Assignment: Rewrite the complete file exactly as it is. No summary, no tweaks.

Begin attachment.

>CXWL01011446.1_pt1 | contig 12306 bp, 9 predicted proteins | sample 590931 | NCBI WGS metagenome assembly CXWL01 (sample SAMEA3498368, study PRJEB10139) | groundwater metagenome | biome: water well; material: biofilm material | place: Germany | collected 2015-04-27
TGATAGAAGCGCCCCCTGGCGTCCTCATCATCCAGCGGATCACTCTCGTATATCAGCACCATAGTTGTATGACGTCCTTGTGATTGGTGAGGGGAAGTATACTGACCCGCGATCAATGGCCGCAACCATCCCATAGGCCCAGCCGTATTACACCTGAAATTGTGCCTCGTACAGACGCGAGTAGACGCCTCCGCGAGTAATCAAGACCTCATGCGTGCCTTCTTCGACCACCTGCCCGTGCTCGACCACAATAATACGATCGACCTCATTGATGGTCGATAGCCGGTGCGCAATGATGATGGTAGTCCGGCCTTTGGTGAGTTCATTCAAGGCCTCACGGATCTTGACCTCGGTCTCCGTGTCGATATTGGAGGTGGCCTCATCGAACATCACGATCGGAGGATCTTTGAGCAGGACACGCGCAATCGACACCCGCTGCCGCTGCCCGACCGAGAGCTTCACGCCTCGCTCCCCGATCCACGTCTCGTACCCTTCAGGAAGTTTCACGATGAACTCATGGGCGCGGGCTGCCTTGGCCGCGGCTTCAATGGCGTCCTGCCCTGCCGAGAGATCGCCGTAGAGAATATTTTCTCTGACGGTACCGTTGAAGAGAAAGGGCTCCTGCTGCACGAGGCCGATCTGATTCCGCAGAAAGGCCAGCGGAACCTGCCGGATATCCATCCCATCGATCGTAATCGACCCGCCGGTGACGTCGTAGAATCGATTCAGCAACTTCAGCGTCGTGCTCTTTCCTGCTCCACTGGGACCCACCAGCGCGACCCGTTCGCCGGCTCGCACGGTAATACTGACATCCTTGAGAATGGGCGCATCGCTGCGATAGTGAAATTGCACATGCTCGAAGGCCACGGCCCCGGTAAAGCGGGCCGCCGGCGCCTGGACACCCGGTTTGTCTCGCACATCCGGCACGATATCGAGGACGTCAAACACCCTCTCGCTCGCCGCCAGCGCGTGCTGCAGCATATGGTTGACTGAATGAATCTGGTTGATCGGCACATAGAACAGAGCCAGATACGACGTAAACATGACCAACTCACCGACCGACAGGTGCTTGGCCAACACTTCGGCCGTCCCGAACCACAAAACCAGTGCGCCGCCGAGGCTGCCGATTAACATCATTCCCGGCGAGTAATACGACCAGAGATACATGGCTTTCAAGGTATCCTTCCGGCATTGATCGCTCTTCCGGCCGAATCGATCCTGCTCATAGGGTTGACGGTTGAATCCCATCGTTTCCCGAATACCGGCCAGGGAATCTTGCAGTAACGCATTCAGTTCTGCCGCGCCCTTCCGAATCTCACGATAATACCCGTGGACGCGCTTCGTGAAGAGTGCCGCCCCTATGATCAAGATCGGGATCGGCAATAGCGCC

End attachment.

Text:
>CXWL01011446.1_pt1 | contig 12306 bp, 9 predicted proteins | sample 590931 | NCBI WGS metagenome assembly CXWL01 (sample SAMEA3498368, study PRJEB10139) | groundwater metagenome | biome: water well; material: biofilm material | place: Germany | collected 2015-04-27
TGATAGAAGCGCCCCCTGGCGTCCTCATCATCCAGCGGATCACTCTCGTATATCAGCACCATAGTTGTATGACGTCCTTGTGATTGGTGAGGGGAAGTATACTGACCCGCGATCAATGGCCGCAACCATCCCATAGGCCCAGCCGTATTACACCTGAAATTGTGCCTCGTACAGACGCGAGTAGACGCCTCCGCGAGTAATCAAGACCTCATGCGTGCCTTCTTCGACCACCTGCCCGTGCTCGACCACAATAATACGATCGACCTCATTGATGGTCGATAGCCGGTGCGCAATGATGATGGTAGTCCGGCCTTTGGTGAGTTCATTCAAGGCCTCACGGATCTTGACCTCGGTCTCCGTGTCGATATTGGAGGTGGCCTCATCGAACATCACGATCGGAGGATCTTTGAGCAGGACACGCGCAATCGACACCCGCTGCCGCTGCCCGACCGAGAGCTTCACGCCTCGCTCCCCGATCCACGTCTCGTACCCTTCAGGAAGTTTCACGATGAACTCATGGGCGCGGGCTGCCTTGGCCGCGGCTTCAATGGCGTCCTGCCCTGCCGAGAGATCGCCGTAGAGAATATTTTCTCTGACGGTACCGTTGAAGAGAAAGGGCTCCTGCTGCACGAGGCCGATCTGATTCCGCAGAAAGGCCAGCGGAACCTGCCGGATATCCATCCCATCGATCGTAATCGACCCGCCGGTGACGTCGTAGAATCGATTCAGCAACTTCAGCGTCGTGCTCTTTCCTGCTCCACTGGGACCCACCAGCGCGACCCGTTCGCCGGCTCGCACGGTAATACTGACATCCTTGAGAATGGGCGCATCGCTGCGATAGTGAAATTGCACATGCTCGAAGGCCACGGCCCCGGTAAAGCGGGCCGCCGGCGCCTGGACACCCGGTTTGTCTCGCACATCCGGCACGATATCGAGGACGTCAAACACCCTCTCGCTCGCCGCCAGCGCGTGCTGCAGCATATGGTTGACTGAATGAATCTGGTTGATCGGCACATAGAACAGAGCCAGATACGACGTAAACATGACCAACTCACCGACCGACAGGTGCTTGGCCAACACTTCGGCCGTCCCGAACCACAAAACCAGTGCGCCGCCGAGGCTGCCGATTAACATCATTCCCGGCGAGTAATACGACCAGAGATACATGGCTTTCAAGGTATCCTTCCGGCATTGATCGCTCTTCCGGCCGAATCGATCCTGCTCATAGGGTTGACGGTTGAATCCCATCGTTTCCCGAATACCGGCCAGGGAATCTTGCAGTAACGCATTCAGTTCTGCCGCGCCCTTCCGAATCTCACGATAATACCCGTGGACGCGCTTCGTGAAGAGTGCCGCCCCTATGATCAAGATCGGGATCGGCAATAGCGCC